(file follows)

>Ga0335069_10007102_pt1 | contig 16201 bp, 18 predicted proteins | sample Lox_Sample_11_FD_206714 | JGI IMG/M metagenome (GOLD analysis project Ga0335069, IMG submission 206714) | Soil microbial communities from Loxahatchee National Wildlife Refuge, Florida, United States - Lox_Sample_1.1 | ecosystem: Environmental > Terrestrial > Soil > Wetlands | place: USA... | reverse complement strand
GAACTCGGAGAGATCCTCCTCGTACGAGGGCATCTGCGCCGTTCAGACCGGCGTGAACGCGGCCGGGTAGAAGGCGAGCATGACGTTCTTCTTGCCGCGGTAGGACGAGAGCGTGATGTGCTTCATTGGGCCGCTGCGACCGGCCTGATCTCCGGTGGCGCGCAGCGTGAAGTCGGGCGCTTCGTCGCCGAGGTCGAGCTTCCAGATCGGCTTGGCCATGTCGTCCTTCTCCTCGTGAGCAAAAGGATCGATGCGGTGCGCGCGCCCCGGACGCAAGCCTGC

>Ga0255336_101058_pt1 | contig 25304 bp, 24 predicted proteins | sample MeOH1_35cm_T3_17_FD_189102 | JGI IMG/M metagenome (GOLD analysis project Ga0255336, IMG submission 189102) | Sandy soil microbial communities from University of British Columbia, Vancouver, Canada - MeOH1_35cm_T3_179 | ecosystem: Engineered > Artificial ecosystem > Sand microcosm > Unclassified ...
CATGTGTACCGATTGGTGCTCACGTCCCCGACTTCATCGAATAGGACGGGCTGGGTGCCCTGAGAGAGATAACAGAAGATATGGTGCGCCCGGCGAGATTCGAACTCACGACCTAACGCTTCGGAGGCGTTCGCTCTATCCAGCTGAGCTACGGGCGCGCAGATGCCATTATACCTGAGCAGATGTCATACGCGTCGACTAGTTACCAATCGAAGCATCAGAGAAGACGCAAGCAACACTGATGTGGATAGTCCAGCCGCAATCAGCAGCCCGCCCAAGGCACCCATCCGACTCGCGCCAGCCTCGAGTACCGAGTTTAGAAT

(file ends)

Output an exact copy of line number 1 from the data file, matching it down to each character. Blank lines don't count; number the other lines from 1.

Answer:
>Ga0335069_10007102_pt1 | contig 16201 bp, 18 predicted proteins | sample Lox_Sample_11_FD_206714 | JGI IMG/M metagenome (GOLD analysis project Ga0335069, IMG submission 206714) | Soil microbial communities from Loxahatchee National Wildlife Refuge, Florida, United States - Lox_Sample_1.1 | ecosystem: Environmental > Terrestrial > Soil > Wetlands | place: USA... | reverse complement strand